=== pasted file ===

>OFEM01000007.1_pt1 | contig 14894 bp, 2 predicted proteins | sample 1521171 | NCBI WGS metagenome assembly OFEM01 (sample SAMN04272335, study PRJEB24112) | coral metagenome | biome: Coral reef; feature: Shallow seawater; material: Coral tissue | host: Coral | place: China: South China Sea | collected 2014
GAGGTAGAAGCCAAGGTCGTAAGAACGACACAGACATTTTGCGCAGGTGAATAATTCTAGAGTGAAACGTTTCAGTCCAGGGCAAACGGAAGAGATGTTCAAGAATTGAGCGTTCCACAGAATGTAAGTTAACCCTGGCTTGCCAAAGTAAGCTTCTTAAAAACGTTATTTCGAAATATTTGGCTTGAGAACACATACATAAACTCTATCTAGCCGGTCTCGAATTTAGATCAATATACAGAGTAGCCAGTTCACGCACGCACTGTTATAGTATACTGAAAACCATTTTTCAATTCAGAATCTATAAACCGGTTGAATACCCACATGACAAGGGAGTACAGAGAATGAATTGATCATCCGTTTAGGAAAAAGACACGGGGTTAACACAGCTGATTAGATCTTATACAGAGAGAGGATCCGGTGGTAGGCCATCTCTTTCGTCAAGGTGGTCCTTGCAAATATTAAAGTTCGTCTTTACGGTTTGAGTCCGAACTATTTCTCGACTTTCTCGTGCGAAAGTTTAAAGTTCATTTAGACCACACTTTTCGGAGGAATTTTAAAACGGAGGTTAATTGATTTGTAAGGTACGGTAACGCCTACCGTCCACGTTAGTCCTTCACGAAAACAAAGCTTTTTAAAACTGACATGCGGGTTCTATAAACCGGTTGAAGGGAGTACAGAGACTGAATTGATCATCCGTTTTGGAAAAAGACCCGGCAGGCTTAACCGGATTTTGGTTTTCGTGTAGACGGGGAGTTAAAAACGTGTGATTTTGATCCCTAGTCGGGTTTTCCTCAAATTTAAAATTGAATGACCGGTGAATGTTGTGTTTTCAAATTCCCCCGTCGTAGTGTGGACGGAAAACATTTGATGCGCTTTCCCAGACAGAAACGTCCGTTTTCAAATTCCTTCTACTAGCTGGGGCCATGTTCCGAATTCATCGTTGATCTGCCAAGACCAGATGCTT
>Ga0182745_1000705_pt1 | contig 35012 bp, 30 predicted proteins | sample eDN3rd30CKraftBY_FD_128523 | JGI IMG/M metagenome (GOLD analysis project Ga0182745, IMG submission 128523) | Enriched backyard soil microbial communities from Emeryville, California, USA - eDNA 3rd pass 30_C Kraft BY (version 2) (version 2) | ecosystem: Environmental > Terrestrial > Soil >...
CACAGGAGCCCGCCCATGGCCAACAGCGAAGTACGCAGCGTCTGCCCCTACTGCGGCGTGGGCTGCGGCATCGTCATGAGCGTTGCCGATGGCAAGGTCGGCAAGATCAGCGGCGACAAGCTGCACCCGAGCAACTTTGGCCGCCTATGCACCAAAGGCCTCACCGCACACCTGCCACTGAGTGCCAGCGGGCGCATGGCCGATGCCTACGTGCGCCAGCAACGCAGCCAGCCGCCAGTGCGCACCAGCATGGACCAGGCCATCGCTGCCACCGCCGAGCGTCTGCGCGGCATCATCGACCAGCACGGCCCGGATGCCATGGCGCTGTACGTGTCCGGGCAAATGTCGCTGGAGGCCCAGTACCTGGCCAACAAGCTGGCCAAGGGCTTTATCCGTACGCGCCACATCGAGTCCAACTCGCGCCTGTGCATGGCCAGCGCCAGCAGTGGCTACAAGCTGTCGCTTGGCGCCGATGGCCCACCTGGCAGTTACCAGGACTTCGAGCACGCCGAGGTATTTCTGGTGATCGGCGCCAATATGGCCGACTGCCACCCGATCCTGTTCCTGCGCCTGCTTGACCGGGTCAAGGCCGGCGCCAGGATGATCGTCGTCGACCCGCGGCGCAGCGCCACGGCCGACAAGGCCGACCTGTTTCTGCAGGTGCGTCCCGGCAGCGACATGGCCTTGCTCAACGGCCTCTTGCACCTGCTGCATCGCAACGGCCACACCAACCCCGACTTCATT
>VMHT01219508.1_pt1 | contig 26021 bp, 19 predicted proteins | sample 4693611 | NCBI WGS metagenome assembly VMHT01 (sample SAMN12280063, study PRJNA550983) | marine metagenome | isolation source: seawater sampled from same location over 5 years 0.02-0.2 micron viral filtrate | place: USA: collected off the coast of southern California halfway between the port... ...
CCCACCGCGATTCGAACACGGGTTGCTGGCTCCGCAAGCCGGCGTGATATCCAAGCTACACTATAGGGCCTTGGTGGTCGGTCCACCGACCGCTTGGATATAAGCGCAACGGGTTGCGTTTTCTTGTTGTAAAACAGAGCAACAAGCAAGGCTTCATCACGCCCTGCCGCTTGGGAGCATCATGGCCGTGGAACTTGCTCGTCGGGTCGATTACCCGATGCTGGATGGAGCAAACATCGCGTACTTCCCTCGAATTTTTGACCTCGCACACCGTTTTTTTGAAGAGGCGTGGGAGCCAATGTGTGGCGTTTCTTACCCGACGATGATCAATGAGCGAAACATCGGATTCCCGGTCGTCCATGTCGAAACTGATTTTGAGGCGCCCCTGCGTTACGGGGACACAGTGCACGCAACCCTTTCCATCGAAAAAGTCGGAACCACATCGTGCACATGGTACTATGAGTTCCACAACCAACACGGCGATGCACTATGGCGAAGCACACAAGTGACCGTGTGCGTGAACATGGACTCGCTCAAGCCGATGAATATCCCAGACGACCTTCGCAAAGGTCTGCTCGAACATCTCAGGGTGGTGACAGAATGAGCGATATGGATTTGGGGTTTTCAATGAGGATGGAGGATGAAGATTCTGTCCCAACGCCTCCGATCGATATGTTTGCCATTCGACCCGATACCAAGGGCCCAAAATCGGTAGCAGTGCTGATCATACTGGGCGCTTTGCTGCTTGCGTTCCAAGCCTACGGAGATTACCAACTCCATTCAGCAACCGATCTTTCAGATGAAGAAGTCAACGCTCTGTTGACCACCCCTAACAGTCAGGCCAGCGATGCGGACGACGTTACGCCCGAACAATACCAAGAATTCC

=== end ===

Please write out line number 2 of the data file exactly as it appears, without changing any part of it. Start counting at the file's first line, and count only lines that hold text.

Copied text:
GAGGTAGAAGCCAAGGTCGTAAGAACGACACAGACATTTTGCGCAGGTGAATAATTCTAGAGTGAAACGTTTCAGTCCAGGGCAAACGGAAGAGATGTTCAAGAATTGAGCGTTCCACAGAATGTAAGTTAACCCTGGCTTGCCAAAGTAAGCTTCTTAAAAACGTTATTTCGAAATATTTGGCTTGAGAACACATACATAAACTCTATCTAGCCGGTCTCGAATTTAGATCAATATACAGAGTAGCCAGTTCACGCACGCACTGTTATAGTATACTGAAAACCATTTTTCAATTCAGAATCTATAAACCGGTTGAATACCCACATGACAAGGGAGTACAGAGAATGAATTGATCATCCGTTTAGGAAAAAGACACGGGGTTAACACAGCTGATTAGATCTTATACAGAGAGAGGATCCGGTGGTAGGCCATCTCTTTCGTCAAGGTGGTCCTTGCAAATATTAAAGTTCGTCTTTACGGTTTGAGTCCGAACTATTTCTCGACTTTCTCGTGCGAAAGTTTAAAGTTCATTTAGACCACACTTTTCGGAGGAATTTTAAAACGGAGGTTAATTGATTTGTAAGGTACGGTAACGCCTACCGTCCACGTTAGTCCTTCACGAAAACAAAGCTTTTTAAAACTGACATGCGGGTTCTATAAACCGGTTGAAGGGAGTACAGAGACTGAATTGATCATCCGTTTTGGAAAAAGACCCGGCAGGCTTAACCGGATTTTGGTTTTCGTGTAGACGGGGAGTTAAAAACGTGTGATTTTGATCCCTAGTCGGGTTTTCCTCAAATTTAAAATTGAATGACCGGTGAATGTTGTGTTTTCAAATTCCCCCGTCGTAGTGTGGACGGAAAACATTTGATGCGCTTTCCCAGACAGAAACGTCCGTTTTCAAATTCCTTCTACTAGCTGGGGCCATGTTCCGAATTCATCGTTGATCTGCCAAGACCAGATGCTT